Not to be outdone, the Department of Homeland Security recently released a study in which it described various groups capable of engaging in terrorist activity. Under the subject of “Profiles of Perpetrators of Terrorism-United States,” we find the heading “Extreme Right-Wing,” whose characteristics include,“…groups that believe that one’s personal and/or national ‘way of life’ is under attack, …anti global, suspicious of centralized federal authority, reverent of individual liberty…” George III’s general displeasure with the authors of the Constitution is one thing, but that they would have raised the suspicious ire of today’s federal apparatchiks is telling indeed.

But that is precisely the point! While police and medics were still wading through the carnage of the outrageous massacre in Aurora, Colorado, reporter Brian Ross matched the name of the murderer with that of a Tea Party member and, without verifying its validity, proceeded to assassinate the character of a law abiding citizen on live television because it meshed with a preconceived narrative. What narrative? The narrative that imputes violent tendencies to non-violent people while turning a blind eye to a President’s association with a member of the Weather Underground; that assigns racism to the requirement that voters produce exactly as much identification as is needed to buy a pack of cigarettes but views actual voter intimidation by Black Panther goons as a non-event. It is a narrative that indicts the authors of the Constitution as outside the American mainstream, but enshrines anarchists and the non-productive as the very bedrock of society. It is a narrative advanced by a pastor who invoked The Almighty’s damnation of America, and whose congregant resides at 1600 Pennsylvania Avenue. Yesterday’s iconoclast has becomes today’s wrecking ball, and the more he succeeds, the more our country fails.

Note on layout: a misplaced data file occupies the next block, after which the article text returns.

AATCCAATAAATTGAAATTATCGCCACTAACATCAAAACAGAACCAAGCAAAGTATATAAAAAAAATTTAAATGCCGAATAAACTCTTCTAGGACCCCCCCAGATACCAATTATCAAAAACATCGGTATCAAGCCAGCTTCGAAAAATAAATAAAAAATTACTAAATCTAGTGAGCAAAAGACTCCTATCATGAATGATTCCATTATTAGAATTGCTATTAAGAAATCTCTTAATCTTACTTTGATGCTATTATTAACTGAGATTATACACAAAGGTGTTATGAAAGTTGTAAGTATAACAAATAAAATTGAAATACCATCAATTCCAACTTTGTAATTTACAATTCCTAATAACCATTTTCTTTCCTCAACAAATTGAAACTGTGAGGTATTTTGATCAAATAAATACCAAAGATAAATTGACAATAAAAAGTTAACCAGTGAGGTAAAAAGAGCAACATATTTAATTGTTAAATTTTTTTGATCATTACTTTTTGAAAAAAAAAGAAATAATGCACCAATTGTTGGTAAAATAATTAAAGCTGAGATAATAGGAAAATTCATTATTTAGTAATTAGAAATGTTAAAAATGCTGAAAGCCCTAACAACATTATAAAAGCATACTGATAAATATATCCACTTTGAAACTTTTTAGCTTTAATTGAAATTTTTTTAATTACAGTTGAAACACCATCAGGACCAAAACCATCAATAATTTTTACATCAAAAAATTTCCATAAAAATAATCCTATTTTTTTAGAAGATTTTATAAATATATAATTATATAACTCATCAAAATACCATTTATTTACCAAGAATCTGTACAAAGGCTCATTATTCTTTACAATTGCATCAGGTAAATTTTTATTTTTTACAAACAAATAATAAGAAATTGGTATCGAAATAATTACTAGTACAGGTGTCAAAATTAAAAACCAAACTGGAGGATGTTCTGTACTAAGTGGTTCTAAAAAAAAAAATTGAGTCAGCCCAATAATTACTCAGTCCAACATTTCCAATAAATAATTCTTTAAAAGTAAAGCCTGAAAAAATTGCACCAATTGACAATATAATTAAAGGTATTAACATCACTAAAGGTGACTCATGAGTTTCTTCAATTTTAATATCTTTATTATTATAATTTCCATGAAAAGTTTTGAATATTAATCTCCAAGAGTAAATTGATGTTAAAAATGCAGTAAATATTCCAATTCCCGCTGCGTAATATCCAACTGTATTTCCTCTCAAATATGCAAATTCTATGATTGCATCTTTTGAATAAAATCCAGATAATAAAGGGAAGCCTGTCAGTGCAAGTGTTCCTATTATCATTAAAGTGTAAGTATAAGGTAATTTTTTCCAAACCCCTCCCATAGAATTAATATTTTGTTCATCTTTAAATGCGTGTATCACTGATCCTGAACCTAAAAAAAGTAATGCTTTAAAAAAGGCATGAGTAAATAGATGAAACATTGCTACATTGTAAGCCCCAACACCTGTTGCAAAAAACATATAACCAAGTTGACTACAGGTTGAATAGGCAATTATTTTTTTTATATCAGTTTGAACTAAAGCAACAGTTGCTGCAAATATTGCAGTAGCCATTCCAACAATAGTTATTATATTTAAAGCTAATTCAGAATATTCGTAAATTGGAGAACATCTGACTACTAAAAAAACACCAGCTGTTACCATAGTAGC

So when the authors of this narrative accuse you of bitterly clinging to your faith and your God-given rights, it’s because they bitterly cling to their faith in omnipotent government. When they accuse you of racism, it’s because they are either unable or unwilling to break free of the chains of a twisted perspective in which everything is seen in a racial context. When they accuse you of being greedy for trying to provide for you and your family, it’s because they are the greedy ones, lusting after the property and liberty of others and the power they imagine will be theirs. When they accuse you of being a threat to society because you insist on having access to the weaponry required to protect yourself and your family, it’s because they view you as a threat to a utopia in which the government prefers to arm drug cartels over law-abiding citizens. When they accuse of you of trying to impose your morals on others, it’s because they desire to impose theirs on you whether through forcing you to subsidize the sex habits of others, or forcing you to purchase whatever product or service suits the egalitarian impulse of the moment.